A new layer in the human cornea was discovered by the Indian doctor Harminder Dua at The University of Nottingham in 2014. It plays a vital role in the structure of the tissue that controls the flow of fluid from the eye.
The research was published in a paper in the British Journal of Ophthalmology.
The new finding could shed new light on glaucoma. The new layer named as Dua’s Layer is just 15 microns thick but incredibly tough. Comprised of thin plates of collagen, it sits at the back of the cornea between the corneal stroma and Descemet's membrane.
It makes an important contribution to the sieve-like meshwork, the trabecular meshwork (TM), in the periphery of the cornea.
The TM is a wedge-shaped band of tissue that extends along the circumference of the angle of the anterior chamber of the eye.
It is made of beams of collagen wrapped in a basement membrane to which trabecular cells and endothelial cells attach. The beams branch out randomly to form a 'meshwork'.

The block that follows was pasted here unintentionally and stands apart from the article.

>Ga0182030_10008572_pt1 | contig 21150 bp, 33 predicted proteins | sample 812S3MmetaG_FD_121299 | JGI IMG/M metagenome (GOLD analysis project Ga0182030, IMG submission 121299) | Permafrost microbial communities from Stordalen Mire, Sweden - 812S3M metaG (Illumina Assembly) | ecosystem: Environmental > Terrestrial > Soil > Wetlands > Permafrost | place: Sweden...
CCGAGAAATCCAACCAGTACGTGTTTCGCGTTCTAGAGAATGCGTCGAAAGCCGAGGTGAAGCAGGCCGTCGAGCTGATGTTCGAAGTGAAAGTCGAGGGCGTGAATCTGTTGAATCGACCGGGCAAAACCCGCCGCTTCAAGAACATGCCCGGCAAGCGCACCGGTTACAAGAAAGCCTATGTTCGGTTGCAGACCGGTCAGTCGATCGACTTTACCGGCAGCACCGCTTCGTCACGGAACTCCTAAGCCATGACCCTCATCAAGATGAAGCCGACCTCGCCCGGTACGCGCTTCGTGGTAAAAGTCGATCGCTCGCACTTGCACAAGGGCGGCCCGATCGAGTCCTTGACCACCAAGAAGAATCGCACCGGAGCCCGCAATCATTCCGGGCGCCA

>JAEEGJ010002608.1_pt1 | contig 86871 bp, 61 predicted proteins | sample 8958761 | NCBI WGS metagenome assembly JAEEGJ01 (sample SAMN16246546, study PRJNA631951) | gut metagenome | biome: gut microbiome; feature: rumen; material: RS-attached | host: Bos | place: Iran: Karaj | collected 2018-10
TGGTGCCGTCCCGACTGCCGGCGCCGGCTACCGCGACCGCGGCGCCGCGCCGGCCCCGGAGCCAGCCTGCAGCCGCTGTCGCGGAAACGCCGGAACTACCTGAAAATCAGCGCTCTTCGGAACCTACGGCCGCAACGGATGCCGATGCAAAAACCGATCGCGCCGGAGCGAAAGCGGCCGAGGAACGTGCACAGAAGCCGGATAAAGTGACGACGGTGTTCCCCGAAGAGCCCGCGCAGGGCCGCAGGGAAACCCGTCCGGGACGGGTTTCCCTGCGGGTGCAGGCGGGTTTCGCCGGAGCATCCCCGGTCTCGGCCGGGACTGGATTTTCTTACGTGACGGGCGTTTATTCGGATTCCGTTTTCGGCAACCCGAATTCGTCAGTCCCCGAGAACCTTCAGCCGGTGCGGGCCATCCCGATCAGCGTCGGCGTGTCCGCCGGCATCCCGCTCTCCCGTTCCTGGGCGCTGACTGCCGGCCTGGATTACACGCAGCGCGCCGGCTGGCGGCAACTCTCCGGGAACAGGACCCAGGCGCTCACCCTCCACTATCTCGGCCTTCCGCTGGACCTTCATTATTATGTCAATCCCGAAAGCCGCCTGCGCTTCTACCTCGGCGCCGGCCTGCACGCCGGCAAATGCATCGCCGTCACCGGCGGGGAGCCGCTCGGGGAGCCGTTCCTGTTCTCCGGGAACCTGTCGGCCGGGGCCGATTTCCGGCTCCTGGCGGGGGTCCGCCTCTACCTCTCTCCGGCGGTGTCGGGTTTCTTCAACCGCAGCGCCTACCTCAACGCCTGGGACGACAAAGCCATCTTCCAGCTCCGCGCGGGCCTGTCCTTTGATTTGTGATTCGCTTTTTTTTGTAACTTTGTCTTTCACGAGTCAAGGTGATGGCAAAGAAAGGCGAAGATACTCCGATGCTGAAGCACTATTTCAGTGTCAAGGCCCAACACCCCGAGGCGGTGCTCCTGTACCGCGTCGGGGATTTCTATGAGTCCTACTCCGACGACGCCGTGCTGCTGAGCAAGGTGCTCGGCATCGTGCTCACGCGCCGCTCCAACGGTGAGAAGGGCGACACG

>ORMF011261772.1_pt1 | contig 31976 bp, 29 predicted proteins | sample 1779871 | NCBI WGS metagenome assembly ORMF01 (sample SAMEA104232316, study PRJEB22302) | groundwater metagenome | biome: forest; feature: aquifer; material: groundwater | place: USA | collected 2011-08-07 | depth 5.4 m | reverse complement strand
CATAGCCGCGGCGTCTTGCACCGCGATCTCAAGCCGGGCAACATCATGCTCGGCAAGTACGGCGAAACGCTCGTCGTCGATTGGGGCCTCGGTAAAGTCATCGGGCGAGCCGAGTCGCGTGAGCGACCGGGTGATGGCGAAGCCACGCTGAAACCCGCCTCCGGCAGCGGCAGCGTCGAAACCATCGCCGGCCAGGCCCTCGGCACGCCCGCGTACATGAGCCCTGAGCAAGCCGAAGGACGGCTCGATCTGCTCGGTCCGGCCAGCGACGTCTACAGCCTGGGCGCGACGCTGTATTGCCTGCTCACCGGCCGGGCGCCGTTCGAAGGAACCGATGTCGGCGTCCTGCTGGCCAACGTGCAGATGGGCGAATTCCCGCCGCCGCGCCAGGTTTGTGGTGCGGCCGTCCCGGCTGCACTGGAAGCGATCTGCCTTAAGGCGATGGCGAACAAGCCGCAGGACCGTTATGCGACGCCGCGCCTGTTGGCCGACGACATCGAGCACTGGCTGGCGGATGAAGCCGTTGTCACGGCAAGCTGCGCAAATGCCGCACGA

Scientists had previously believed the cornea to be comprised of five layers - from front to back— the corneal epithelium, Bowman's layer, the corneal stroma, Descemet's membrane and the corneal endothelium.
Pressure within the eye is maintained by the balance of aqueous fluid production by eye tissue called the ciliary body and drainage principally through the TM to the canal of Schlemm, a circular channel in the angle of the eye.
Defective drainage through the TM is an important cause of glaucoma, a condition that leads to raised pressure in the eye that can permanently affect sight. Around 1 to 2% of the world's population yearly have chronic glaucoma and globally around 45 million people have open angle glaucoma which can permanently damage the optic nerve - 10% of whom are blind.
It is hoped the discovery will offer new clues on why the drainage system malfunctions in the eyes of some people, leading to high pressure.
Glaucoma is a devastating disease caused by defective drainage of fluid from the eye. Glaucoma is the second largest leading cause of blindness of world.